Ubiquitin C-terminal Hydrolase-L1: A Prognostic and Diagnostic Neurobiomarker for Traumatic Brain Injury

Gabrielle Johnson

Authors:  Gabrielle Johnson, Zhihui Yang, Kevin K.W. Wang

Faculty Mentor:  Zhihui Yang

College:  College of Medicine


Traumatic brain injury (TBI) is a major epidemic known as the aftermath of a large force exerted on the head. In the U.S., the vast majority of TBI cases are classified as mild TBI (mTBI). A primary method to diagnose mTBI is computerized tomography (CT) scans; however, the scans lack the sensitivity to detect more subtle forms of brain injury. Thus, there is an apparent need for a quick, biofluid-based diagnostic test for mTBI. The present study develops an ultra-sensitive assay to test for ubiquitin C-terminal hydrolase-L1 (UCH-L1), a protein mainly found in neuronal cell body cytoplasm, as a biomarker. Previous literature suggests that UCH-L1 is released from injured neurons and then enters cerebrospinal fluid (CSF) following CNS injuries and neurodegeneration. The methodology entailed screening various antibodies to determine a successful capture and detector pair, optimizing the conditions (i.e., diluent type and antibody concentrations), and then testing the CSF, serum, and plasma samples from rat, mouse, and human subjects. We conducted the analyses in the order of Western Blot, regular sandwich ELISA protocol, MSD high-sensitive homebrew ELISA development, and Quanterix ultra-sensitive homebrew ELISA development. The study proved that participants with TBI showed increased levels of UCH-L1 in their CSF.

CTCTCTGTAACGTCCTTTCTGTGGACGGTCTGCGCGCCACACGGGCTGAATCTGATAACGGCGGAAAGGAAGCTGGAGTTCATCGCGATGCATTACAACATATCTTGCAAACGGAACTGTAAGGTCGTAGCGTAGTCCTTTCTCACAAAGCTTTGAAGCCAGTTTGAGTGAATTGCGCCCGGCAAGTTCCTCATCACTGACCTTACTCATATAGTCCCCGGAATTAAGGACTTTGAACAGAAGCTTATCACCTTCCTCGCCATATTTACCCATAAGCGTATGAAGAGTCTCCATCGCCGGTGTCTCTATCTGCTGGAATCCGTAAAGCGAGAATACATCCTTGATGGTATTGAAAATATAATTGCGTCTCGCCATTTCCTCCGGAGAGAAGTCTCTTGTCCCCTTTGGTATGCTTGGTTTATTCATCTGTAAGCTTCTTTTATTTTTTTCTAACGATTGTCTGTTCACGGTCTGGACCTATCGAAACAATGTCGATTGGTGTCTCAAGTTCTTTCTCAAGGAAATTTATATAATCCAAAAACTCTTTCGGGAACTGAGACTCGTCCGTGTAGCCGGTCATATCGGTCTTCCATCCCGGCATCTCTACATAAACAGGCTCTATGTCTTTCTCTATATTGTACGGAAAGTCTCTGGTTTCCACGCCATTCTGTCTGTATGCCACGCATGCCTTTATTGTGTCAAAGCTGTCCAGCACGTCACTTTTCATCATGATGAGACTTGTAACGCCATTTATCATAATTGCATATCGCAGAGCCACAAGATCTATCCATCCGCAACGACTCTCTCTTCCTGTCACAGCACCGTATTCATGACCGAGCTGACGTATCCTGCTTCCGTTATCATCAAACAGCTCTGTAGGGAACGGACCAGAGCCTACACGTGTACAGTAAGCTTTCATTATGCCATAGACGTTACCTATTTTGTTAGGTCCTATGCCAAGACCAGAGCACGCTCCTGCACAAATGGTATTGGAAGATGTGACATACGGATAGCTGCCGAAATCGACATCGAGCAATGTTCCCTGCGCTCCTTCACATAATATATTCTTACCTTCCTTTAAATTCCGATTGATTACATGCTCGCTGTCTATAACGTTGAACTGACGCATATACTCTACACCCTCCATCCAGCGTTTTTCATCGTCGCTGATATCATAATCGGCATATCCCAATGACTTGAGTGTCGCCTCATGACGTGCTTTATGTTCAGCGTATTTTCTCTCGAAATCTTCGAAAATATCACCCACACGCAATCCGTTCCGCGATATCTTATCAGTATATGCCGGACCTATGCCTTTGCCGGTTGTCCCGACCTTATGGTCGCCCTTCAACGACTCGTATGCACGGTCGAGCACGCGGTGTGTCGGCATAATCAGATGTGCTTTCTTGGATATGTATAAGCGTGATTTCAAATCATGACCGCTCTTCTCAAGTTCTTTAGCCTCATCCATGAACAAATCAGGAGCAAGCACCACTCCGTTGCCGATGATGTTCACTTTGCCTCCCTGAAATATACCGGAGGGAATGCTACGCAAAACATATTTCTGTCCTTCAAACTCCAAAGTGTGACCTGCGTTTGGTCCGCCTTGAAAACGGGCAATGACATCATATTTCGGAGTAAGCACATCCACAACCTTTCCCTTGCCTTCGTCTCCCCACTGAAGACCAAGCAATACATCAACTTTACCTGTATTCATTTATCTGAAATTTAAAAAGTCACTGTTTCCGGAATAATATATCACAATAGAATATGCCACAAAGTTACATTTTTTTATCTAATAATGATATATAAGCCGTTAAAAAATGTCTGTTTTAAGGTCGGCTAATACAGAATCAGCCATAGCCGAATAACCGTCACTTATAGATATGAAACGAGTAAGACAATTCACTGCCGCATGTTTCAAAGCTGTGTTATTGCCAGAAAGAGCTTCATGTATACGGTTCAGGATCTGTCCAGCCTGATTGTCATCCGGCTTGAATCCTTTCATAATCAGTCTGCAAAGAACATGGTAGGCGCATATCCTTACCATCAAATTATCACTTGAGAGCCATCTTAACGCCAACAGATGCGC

Poster Pitch

Click the video below to view the student's poster pitch.


Click the image to enlarge.
5 Responses
  1. Julia Johnston

    Hi Gabrielle! Great video, and poster. What would be the next step for integrating this method of diagnosing mTBI?

    1. Gabrielle Johnson

      Hi Julia! Great question! So right now we are still doing assays with the Quanterix instrument to determine what is the absolute lowest limit of detection that the machine can find the UCH-L1 in CSF. We have only tested the assays in CSF, though. After the lowest LOD is detected in CSF, we want to see if UCH-L1 can be detected in blood and plasma levels since those samples are more realistic to collect than CSF for patients. However, the opposite effect would be observed since according to our hypothesis, most of the UCH-L1 should be in CSF and little to none should be seen in the bloodstream.

  2. Alejandro de la Cova

    Very interesting work Gabrielle! I wish you the best on future endeavors with your project!